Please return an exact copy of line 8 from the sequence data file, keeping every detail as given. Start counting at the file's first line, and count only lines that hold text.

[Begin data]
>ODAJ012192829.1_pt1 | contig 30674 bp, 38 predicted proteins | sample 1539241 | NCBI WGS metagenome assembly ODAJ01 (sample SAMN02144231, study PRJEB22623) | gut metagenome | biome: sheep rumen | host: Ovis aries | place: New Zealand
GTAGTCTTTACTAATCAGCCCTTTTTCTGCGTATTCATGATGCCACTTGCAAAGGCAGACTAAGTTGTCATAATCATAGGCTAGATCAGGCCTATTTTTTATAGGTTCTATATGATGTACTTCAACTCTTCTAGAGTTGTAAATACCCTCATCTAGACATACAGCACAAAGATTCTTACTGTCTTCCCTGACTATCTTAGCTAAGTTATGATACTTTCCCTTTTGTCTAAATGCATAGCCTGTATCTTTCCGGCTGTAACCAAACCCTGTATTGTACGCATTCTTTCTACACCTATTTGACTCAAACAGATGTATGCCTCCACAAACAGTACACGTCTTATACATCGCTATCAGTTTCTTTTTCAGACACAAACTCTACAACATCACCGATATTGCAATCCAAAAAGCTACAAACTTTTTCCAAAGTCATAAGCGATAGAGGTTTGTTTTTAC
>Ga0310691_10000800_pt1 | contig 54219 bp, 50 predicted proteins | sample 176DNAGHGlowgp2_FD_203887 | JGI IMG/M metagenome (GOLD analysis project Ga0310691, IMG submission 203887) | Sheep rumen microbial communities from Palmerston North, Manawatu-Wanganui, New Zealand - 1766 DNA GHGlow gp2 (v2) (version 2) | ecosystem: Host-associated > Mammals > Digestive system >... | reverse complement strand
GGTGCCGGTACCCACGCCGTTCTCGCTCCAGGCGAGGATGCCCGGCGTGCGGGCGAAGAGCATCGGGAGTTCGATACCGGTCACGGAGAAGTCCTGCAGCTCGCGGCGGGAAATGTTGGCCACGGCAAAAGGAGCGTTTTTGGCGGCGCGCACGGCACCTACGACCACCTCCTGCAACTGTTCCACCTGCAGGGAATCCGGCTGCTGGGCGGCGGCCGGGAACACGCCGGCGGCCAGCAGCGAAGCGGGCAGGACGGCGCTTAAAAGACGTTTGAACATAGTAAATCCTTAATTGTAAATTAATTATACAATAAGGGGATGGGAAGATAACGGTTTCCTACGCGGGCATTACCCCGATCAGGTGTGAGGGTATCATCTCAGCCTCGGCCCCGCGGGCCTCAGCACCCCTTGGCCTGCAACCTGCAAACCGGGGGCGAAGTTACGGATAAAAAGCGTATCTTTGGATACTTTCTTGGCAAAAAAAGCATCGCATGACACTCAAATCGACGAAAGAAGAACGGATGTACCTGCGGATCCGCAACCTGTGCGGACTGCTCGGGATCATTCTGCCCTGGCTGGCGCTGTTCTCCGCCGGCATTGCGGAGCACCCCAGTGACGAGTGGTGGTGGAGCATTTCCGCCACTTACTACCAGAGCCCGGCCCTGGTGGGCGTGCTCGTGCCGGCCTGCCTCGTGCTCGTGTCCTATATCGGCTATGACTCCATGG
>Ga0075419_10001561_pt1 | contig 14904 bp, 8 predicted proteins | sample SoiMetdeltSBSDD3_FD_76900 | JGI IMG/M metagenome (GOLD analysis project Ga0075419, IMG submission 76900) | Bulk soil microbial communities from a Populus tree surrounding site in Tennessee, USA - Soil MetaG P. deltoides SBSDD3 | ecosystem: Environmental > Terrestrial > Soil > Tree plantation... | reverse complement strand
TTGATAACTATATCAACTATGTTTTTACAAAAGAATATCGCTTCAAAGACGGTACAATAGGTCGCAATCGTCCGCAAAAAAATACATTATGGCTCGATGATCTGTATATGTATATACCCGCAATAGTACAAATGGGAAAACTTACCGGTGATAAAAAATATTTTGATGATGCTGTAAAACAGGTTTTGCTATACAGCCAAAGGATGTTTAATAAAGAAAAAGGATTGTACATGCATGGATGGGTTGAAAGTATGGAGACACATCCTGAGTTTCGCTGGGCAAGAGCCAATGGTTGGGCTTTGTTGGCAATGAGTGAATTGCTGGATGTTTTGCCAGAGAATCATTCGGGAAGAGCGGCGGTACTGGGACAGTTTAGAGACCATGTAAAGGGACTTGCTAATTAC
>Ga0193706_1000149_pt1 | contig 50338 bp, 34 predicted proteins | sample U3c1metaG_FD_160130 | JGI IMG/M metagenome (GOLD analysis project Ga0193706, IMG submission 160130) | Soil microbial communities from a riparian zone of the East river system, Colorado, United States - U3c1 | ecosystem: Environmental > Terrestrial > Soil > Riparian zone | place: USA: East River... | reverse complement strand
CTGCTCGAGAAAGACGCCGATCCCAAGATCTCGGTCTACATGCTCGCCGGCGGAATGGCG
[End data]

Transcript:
CTGCTCGAGAAAGACGCCGATCCCAAGATCTCGGTCTACATGCTCGCCGGCGGAATGGCG